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Fast Forward

How to recharge the accounting profession

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The CPA of the future is transcending gender, race and ethnicity, instilling accounting firms with a diversity of thought that broadens the scope of services available for clients competing in a fast-paced business environment.

In this field labeled "traditionally male-dominated," I believe that women are poised to find and create great opportunities for themselves. By approaching their careers strategically, women can fill the leadership roles denied to their predecessors and, in the process, help shape their firms into dynamic workplaces, equipped to employ technology and creative thought to keep clients ahead of the game.

Still, challenges remain, and March, which is Women's History Month, marks a good time to face them and devise solutions.

Half of accounting graduates are women, but fewer than 15 percent are in executive or management positions, and only 4 percent are CEOs. Clearly, more women are moving out than moving up. To me, this imbalance means that too many women are missing out on careers that put them among bright, self-motivated people, while firms are failing to tap a deep talent pool for new ideas and innovations.

Fortunately, change can happen rapidly. As Kimberly N. Ellison-Taylor, American Institute of CPAs chairman has said, we don't have to look far into the future to see the talent pool broadening. We can bring about change every day by adopting her philosophy of "Each one, reach one."

As individuals and as a profession, all CPAs can help cultivate a field where women thrive and take leadership roles. I've learned a range of lessons along the way that apply to encouraging women to stay in the field and strive for leadership roles:

• Rethink mentoring: Mentors and their mentees shouldn't look and think alike. Mentors should challenge their mentees to fill gaps in their skill sets. Mentees themselves should squarely assess their strengths and weaknesses with an eye on finding the mentor who can address their needs. Even veterans in the field should seek out mentors who can help them keep pace with rapidly changing technology and trends.

• Expand horizons: In the early years of my career, I knew about the importance of community involvement, but instead of getting to pick my passions, my managers chose the causes in which I engaged. The experience taught me that I could be forced outside my comfort zone and survive. I networked with people I would never have encountered otherwise, learned new skill sets, and saw different leadership styles in action. All of those factors are essential bricks in the foundation of a fulfilling professional career.

• Expect excellence, and reinvent: The path to leadership is rarely straight. When I started in the profession, I focused on learning and absorbing everything I could. As I built expertise, our partners and managers realized we had created opportunities to champion new specialties, so we went out and sought that business. I changed my practice focus three times, flourishing under the kinds of professional challenges that keep the best and brightest in the profession.

• Verbalize, and listen: Women often believe that the way to achievement is through overqualification and keeping their noses to the grindstone. They fail to recognize that stating their career goals – out loud – lets others see them in their desired positions and help guide them there. On the flip side, it's up to leadership to hear what they're saying and craft an inclusive atmosphere that welcomes their ideas and provides increasing responsibilities as they climb the career ladder.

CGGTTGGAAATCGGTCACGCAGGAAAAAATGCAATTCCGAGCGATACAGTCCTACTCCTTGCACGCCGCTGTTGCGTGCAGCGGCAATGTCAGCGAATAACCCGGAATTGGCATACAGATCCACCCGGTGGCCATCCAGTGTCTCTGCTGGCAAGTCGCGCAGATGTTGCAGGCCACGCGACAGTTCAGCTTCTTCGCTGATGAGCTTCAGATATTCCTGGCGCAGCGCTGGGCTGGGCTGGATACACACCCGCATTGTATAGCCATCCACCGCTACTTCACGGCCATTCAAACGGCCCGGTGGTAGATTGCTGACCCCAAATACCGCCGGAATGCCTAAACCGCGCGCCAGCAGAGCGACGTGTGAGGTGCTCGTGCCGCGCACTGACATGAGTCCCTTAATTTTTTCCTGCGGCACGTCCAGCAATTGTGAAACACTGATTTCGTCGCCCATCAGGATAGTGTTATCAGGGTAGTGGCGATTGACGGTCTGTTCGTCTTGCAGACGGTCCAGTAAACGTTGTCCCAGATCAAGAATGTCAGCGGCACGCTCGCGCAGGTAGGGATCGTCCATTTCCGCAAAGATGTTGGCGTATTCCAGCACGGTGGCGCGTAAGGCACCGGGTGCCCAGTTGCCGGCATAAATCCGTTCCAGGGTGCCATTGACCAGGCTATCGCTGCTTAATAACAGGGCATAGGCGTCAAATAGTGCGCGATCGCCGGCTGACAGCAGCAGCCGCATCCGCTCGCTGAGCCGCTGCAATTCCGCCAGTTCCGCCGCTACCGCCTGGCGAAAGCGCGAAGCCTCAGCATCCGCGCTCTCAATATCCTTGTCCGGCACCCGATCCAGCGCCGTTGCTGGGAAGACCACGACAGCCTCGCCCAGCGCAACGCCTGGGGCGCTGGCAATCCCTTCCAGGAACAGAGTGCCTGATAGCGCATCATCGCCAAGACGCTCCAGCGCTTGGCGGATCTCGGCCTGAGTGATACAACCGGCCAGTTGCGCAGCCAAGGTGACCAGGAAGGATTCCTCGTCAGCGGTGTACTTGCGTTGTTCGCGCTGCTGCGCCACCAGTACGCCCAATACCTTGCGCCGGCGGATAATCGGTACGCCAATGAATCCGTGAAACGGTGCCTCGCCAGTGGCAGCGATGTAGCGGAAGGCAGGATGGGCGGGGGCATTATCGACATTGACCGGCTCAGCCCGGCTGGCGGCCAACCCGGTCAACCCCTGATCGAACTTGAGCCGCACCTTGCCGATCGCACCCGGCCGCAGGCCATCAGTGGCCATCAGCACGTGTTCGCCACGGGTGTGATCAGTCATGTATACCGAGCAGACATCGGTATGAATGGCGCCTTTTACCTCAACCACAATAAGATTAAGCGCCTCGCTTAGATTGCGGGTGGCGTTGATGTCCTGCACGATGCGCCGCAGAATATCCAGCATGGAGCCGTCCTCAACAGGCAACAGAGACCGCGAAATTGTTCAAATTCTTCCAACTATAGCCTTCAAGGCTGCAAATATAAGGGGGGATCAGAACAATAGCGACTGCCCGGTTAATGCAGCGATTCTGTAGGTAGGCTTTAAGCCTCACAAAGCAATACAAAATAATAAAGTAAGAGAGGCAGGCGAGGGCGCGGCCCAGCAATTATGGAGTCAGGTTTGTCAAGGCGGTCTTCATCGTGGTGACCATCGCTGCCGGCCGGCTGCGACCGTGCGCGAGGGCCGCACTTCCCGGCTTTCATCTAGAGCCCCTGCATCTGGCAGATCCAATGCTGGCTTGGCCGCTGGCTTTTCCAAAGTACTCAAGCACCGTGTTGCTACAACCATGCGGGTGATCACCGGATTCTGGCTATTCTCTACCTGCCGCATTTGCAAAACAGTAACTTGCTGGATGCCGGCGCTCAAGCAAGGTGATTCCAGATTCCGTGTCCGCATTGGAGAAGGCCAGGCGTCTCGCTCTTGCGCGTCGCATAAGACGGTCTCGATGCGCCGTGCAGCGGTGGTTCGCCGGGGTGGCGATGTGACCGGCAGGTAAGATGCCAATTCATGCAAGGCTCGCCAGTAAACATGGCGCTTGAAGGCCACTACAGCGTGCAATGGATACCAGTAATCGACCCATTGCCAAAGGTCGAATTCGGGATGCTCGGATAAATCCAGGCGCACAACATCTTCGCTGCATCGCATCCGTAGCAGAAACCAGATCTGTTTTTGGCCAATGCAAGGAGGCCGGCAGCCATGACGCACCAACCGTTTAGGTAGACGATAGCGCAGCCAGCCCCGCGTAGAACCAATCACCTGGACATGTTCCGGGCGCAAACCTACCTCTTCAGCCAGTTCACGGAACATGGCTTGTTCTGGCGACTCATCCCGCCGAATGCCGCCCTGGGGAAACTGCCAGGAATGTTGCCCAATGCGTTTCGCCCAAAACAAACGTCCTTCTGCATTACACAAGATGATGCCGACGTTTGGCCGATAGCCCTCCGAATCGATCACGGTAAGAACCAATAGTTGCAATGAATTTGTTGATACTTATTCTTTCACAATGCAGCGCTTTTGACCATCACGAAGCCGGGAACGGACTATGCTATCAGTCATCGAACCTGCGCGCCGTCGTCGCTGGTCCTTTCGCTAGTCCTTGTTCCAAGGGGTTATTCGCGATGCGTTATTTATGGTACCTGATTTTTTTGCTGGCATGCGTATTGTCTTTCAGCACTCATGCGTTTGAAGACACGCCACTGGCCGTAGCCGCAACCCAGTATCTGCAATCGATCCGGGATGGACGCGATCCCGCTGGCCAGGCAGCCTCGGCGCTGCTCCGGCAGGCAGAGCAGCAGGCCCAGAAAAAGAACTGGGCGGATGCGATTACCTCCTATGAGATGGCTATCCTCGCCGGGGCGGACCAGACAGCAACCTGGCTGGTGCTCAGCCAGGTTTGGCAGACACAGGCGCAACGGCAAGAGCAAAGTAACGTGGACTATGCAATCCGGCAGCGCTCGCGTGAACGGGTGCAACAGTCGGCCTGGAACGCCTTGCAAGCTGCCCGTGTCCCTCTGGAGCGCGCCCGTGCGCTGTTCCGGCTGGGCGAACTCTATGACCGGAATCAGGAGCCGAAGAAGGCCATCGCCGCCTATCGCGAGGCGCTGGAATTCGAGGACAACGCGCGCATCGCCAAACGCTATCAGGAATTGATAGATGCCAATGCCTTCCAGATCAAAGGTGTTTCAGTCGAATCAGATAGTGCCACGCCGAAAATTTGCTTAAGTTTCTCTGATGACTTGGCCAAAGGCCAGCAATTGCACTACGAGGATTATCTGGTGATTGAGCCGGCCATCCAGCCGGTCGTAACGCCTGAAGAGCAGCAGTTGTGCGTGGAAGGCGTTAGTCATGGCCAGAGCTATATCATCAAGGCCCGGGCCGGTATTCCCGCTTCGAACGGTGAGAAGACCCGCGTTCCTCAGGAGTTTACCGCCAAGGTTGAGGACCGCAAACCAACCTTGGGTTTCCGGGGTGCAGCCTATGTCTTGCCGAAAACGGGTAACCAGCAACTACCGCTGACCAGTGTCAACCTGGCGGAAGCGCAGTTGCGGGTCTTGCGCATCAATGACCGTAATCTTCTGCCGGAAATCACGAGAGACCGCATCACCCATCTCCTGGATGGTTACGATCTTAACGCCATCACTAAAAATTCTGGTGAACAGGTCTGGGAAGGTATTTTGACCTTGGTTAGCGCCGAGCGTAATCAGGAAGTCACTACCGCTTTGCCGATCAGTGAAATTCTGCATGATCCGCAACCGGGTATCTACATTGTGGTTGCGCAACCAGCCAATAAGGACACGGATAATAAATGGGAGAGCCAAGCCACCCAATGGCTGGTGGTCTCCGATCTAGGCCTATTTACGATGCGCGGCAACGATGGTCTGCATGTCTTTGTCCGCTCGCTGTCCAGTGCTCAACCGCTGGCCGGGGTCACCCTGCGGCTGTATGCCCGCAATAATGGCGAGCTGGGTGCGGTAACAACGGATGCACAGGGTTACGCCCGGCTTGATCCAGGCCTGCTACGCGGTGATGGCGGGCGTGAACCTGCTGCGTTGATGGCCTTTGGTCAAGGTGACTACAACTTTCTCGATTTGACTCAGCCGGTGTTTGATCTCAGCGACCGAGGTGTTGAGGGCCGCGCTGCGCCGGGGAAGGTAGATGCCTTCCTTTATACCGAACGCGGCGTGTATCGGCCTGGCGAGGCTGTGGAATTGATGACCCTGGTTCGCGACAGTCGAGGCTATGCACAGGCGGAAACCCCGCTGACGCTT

• Fill the slate with qualified people: In our environment, we build the team and then pick the work. The more inclusive the workplace, the better the ideas that can be crafted into sellable propositions. When everyone on a board or in leadership has similar mindsets, they're going to attract more of the same, causing energy to flag and bright ideas to languish. Inclusiveness demands breaking boundaries, cultivating young talent in schools and universities, and welcoming it into the fold when it's ready to fly.

Today's CPA is a highly trusted professional, valued for the essential skill of problem solving. By aligning our skills with the most pressing needs of businesses, now and in the future, we can position the profession as an invaluable partner in addressing overregulation, increasing tax burden, cyber security, and all the other worries plaguing today's CEOs.

Ushering women and all other traditionally underrepresented talents into this exciting atmosphere assures that the profession is constantly recharged with vibrancy and fresh perspectives.

Lisa A. Myers is a principal at Boyer & Ritter LLC in Camp Hill and president of the Pennsylvania Institute of Certified Public Accountants. She is a member of the firm’s Government Services and Forensic, Valuation and Litigation Support Services groups and can be reached at 717-761-7210 or lmyers@cpabr.com.

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driving directions March 21, 2017 11:14 pm

Thanks for the pieces of advice, it's useful!
driving directions

Alice Guerra March 21, 2017 8:49 am

I agree with the fact that veterans in the field need to have mentors who would help them keep pace with rapidly changing technology which is in other words called "continuous learning" that thesis writer of this article didn't concretize. However, mentors should be highly qualified people with brand new ideas and flexible to adapt old fashioned material transforming it into updated data which will be further taught to mentees.

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